It is important to use treats to reward the animals when being introduced to each other. Yet initially one does not want to have a food bowl out where the animals will then fight for food. With all multiple animal households, and especially with new introductions, when you feed them have their bowls at a great distance or preferably in a different room (or stall) initially. There should also be one cat box for each cat in a household, plus an extra one in a different location. Aggression over food is one of the major causes of fighting with animals who may seem to be okay as a group. Use the drag lines when you initially feed pets in a group. Even cats can be on a harness and have a leash attached. For most cat households it is best to kennel the new dog or cat during dinner time and bedtime; the original animals need to feel at home. This kenneling should initially be in a different room, yet eventually the kennel should be in the family area where the two animals can visually see each other under your direct supervision. If you have an aggressive pet (dog or cat) who is attacking another in the household, keeping a short 3-6′ leash (“tether”) on the pet(s) helps one separate the animals if they are fighting and/or not responding to commands. Such a leash should be removed when you are not around to directly monitor the pet.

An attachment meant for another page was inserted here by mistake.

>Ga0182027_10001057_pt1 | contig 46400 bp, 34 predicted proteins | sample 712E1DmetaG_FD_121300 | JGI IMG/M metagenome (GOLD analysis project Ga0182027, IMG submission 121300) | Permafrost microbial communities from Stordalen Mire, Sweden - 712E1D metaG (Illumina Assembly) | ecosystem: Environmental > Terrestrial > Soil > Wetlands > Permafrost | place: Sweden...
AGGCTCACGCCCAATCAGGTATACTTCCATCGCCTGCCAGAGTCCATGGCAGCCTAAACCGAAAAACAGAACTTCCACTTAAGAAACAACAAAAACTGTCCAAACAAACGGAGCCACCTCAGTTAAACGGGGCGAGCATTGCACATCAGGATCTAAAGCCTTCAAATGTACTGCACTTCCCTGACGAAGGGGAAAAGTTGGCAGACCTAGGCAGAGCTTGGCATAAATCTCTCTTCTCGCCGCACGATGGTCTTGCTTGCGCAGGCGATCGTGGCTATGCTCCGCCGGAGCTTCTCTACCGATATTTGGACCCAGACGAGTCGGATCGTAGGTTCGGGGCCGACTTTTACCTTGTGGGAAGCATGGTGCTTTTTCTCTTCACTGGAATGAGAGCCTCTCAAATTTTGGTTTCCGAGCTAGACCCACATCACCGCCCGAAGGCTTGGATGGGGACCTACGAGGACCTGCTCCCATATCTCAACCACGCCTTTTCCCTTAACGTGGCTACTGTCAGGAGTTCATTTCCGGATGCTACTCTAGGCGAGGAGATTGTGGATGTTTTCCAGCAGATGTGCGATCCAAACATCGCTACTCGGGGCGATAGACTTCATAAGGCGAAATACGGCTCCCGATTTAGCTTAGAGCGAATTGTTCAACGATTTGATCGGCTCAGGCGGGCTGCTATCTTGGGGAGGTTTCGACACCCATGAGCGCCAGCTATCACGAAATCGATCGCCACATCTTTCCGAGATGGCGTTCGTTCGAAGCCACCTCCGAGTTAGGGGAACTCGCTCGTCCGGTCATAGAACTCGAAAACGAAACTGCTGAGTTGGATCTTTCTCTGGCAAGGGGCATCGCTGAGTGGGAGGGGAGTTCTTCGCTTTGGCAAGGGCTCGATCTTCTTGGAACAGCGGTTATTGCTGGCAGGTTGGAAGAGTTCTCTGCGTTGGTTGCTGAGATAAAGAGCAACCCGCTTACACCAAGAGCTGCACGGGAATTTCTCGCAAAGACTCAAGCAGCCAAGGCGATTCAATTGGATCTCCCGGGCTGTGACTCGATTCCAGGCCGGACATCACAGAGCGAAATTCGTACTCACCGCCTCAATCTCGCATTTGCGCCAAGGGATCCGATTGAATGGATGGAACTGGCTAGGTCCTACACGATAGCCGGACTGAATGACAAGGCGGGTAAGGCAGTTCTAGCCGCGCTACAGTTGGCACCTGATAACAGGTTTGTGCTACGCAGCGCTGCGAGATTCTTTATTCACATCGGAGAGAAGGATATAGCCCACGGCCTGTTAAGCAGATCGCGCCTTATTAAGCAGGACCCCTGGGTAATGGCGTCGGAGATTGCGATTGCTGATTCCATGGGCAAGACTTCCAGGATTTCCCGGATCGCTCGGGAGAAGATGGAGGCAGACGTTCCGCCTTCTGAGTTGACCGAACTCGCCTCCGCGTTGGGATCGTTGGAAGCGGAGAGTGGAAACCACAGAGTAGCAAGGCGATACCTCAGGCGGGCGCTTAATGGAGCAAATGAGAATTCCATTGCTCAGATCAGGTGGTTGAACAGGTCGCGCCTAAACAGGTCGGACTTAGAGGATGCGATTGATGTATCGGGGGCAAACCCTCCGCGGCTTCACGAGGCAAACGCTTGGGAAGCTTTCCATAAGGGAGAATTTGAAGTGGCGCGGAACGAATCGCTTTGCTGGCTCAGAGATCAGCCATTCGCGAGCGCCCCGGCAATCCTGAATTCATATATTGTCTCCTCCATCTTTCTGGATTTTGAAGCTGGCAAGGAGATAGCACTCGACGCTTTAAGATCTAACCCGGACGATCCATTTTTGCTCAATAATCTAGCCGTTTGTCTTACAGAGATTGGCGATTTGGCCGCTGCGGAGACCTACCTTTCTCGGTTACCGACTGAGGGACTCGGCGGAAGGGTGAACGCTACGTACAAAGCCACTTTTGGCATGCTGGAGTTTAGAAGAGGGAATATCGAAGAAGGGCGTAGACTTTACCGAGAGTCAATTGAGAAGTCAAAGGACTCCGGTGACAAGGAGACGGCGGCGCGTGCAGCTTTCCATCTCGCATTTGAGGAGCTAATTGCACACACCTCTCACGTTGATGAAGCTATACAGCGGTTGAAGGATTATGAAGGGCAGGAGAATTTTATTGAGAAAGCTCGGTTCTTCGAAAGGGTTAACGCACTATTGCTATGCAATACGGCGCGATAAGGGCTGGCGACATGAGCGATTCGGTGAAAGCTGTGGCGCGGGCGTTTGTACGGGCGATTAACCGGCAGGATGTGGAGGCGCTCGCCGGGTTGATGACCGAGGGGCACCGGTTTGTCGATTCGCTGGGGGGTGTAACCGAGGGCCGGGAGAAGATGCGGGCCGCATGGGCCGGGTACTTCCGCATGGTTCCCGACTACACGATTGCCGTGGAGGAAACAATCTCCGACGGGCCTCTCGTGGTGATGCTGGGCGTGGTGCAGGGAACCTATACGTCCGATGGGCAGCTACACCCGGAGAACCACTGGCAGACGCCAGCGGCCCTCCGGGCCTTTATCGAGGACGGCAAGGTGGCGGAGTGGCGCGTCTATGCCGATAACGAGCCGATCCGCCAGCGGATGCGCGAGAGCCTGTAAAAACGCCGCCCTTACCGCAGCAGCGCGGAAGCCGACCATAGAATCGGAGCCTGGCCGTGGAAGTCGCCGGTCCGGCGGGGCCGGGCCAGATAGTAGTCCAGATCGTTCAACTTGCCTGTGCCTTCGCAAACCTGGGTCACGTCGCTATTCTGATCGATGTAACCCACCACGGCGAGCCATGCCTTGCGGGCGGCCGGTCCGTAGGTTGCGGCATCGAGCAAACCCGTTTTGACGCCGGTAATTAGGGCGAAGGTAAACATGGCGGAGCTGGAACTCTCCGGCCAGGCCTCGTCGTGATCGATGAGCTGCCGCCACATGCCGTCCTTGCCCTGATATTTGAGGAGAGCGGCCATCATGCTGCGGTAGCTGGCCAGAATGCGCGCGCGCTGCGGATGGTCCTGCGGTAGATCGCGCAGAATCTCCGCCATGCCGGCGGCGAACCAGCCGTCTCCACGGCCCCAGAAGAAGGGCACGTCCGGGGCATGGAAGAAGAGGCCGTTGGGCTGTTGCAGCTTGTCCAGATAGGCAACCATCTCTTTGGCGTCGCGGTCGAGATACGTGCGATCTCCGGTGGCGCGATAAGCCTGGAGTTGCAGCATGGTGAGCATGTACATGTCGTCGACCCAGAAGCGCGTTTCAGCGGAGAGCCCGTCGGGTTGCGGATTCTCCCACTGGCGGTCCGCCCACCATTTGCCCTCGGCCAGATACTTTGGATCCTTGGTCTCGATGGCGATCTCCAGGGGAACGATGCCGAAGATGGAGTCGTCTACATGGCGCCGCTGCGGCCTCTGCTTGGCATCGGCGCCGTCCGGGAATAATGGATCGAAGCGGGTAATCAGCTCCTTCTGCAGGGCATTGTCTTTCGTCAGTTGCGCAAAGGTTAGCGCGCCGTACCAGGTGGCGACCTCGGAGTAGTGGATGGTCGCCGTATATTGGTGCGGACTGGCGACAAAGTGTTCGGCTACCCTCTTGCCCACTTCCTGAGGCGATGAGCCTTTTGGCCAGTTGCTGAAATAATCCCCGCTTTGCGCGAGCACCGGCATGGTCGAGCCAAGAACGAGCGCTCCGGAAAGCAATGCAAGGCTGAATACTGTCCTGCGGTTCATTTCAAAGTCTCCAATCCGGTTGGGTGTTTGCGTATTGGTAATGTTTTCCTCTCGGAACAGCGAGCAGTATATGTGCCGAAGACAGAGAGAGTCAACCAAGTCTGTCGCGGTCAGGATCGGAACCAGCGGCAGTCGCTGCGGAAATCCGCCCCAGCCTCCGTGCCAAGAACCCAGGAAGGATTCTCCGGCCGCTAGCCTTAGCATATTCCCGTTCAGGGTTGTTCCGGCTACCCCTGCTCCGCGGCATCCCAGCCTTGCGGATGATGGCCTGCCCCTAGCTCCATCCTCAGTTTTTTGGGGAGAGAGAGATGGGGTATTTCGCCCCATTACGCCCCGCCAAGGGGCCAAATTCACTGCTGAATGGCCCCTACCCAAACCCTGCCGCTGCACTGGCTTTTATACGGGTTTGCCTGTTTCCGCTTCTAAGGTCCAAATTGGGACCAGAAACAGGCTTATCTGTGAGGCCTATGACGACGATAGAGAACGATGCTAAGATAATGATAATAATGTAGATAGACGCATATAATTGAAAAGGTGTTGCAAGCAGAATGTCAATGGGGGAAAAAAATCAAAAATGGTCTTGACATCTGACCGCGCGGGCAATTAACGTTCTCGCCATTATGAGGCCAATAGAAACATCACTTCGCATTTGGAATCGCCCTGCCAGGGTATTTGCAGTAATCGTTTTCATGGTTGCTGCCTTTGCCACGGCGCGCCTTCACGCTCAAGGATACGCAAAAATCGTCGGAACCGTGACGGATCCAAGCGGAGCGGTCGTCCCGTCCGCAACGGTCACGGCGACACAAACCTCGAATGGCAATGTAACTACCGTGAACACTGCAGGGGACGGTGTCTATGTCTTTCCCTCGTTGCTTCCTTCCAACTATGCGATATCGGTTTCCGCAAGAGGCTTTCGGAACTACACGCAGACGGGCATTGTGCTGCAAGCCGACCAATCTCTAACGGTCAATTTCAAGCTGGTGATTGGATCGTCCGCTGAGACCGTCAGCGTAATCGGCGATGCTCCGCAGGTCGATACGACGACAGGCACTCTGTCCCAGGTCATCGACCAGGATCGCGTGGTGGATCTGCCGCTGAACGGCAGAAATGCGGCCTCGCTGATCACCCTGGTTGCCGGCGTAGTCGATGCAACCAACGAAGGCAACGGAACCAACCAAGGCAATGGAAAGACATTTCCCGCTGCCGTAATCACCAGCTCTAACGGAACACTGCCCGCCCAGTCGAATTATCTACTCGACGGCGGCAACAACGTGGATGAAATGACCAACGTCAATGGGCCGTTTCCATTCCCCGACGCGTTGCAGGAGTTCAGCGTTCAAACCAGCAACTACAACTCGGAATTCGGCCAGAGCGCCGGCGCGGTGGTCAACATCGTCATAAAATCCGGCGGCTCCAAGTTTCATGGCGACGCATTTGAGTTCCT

It is very important to realize each animal is different. Always go slowly and use common sense. Do not yell at the animals, but instead take the lead and move them away from each other when there are signs of aggression. Hitting never will help calm or socialize an animal. All dogs should be taught to sit, which is one of the methods to redirect their attention if you are having problems. First remove the dog far enough from the other animal before you ask the dog to sit. When introducing puppies and kittens to adult animals, expect their play fighting to end up with some minor nipping and growling. As long as there is no real biting or blood drawn, play fighting is a natural way for animals to learn. If in doubt it is play fighting or the real thing, you need to separate them.